I am the only user of my Linux Mint system and I noticed that the password I chose to login is the same that got assigned to sudo.

So my question is: Will changing my login password also change the sudo password?

If not, how can I change the sudo password?

  • 5
    It isn't the sudo password, it's your password.
    – user253751
    Feb 13, 2017 at 21:38

3 Answers 3


By default, sudo asks for the user password. Thus, changing the user password (which is also used for login), will also affect sudo invocations.

However, you can set in the /etc/sudoers for your user the rootpw flag, in which case it would ask for the root password instead.

The relevant excerpt from the sudoers(5) man page is:

Authentication and logging
 The sudoers security policy requires that most users authenticate them‐
 selves before they can use sudo.  A password is not required if the
 invoking user is root, if the target user is the same as the invoking
 user, or if the policy has disabled authentication for the user or com‐
 mand.  Unlike su(1), when sudoers requires authentication, it validates
 the invoking user's credentials, not the target user's (or root's) cre‐
 dentials.  This can be changed via the rootpw, targetpw and runaspw
 flags, described later.

Similarly, the keyword for not requesting a password for sudo is NOPASSWD.

If you want to set the root password, you can use sudo passwd

Note that when changing sudo permissions, it is recommended to keep a root console open (eg. sudo -s) until it is verified in a different terminal that it indeed works, and you haven't locked out yourself.

  • 1
    And you can specify that a user (or group of users) may use sudo without being prompted for their password at all. Feb 13, 2017 at 0:09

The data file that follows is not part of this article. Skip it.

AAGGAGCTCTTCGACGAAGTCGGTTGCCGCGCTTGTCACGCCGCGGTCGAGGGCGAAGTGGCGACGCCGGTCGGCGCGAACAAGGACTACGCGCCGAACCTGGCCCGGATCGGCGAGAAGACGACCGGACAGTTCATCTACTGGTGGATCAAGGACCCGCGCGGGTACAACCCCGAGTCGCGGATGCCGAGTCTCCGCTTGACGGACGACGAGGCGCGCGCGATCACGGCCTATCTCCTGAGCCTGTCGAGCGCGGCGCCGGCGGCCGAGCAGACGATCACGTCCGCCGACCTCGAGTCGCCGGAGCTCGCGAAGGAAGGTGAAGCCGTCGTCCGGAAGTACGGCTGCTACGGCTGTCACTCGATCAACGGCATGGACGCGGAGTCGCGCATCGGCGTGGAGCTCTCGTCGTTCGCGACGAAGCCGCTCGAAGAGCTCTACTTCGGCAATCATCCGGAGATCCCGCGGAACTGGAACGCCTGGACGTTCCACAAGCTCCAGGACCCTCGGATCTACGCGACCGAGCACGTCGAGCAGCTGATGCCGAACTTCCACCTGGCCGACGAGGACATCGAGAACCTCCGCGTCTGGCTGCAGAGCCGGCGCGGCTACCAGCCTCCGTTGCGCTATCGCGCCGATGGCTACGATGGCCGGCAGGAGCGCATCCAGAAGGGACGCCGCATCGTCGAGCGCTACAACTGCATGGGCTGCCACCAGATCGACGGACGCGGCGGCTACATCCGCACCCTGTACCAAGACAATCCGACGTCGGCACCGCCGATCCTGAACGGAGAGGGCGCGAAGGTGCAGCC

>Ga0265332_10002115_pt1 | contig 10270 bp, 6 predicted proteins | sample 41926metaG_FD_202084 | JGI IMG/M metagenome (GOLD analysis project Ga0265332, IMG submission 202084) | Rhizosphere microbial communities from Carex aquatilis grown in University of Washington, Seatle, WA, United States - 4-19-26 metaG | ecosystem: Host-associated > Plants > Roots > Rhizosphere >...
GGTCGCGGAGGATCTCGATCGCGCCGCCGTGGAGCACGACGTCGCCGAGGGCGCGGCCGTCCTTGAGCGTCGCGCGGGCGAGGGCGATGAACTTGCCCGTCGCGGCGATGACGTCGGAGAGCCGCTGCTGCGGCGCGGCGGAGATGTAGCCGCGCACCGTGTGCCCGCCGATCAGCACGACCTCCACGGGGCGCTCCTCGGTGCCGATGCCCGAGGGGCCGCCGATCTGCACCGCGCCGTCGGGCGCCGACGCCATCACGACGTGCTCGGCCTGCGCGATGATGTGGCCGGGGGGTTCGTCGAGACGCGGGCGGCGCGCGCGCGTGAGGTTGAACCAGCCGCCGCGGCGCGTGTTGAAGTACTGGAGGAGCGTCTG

• 9
    You should also mention how to set the root password. Configuring sudo to require the root password without first setting the root password could be problematic.
    – kasperd
    Feb 13, 2017 at 1:07
  • 4
    While this is true, it's generally considered a bad idea to have a "root password" known to administrators. Consider how much damage could be done by an administrator who changed it and then left. Best practices generally call for administrators to be members of a group (such as "wheel") in /etc/sudoers that can elevate to root by using their own password, rather than a shared password. Feb 13, 2017 at 22:16
  • 1
    @MontyHarder that's the same harm the same rogue administrator could do removing everyone from the wheel group or changing the contents of /etc/sudoers The main benefit is not to avoid evil administrators (you are giving them root!) but avoiding direct logins as root (thus keeping a log of actions).
    – Ángel
    Feb 14, 2017 at 0:49
  • @kasperd, BaardKopperud: added
    – Ángel
    Feb 14, 2017 at 1:04

There's no sudo password on its own. A user can belong to the sudo group and run the sudo command, but each user has only one password. When it changes, it changes for the user not any application in particular.

Another similar misconception is that the root password is the same as one used for sudoing. No, root is a single user and has a private password, which has nothing to do with any other password.

  • 8
    That's how sudo is usually configured by default. But that configuration can be changed.
    – kasperd
    Feb 13, 2017 at 1:05
  • 1
    Or wheel group
    – l0b0
    Feb 13, 2017 at 8:34

Yes, sudo uses the same "password database" (usually /etc/shadow for a small system) as login.

  • 1
    On sane systems, certainly. But since sudo can have a separate pam.d/ config, not-so-sane systems might exist that do things like "login with kerberos/ldap auth, yet sudo with local password database". (Yes, this will not apply to the OP's single-user Mint.) Feb 13, 2017 at 8:56

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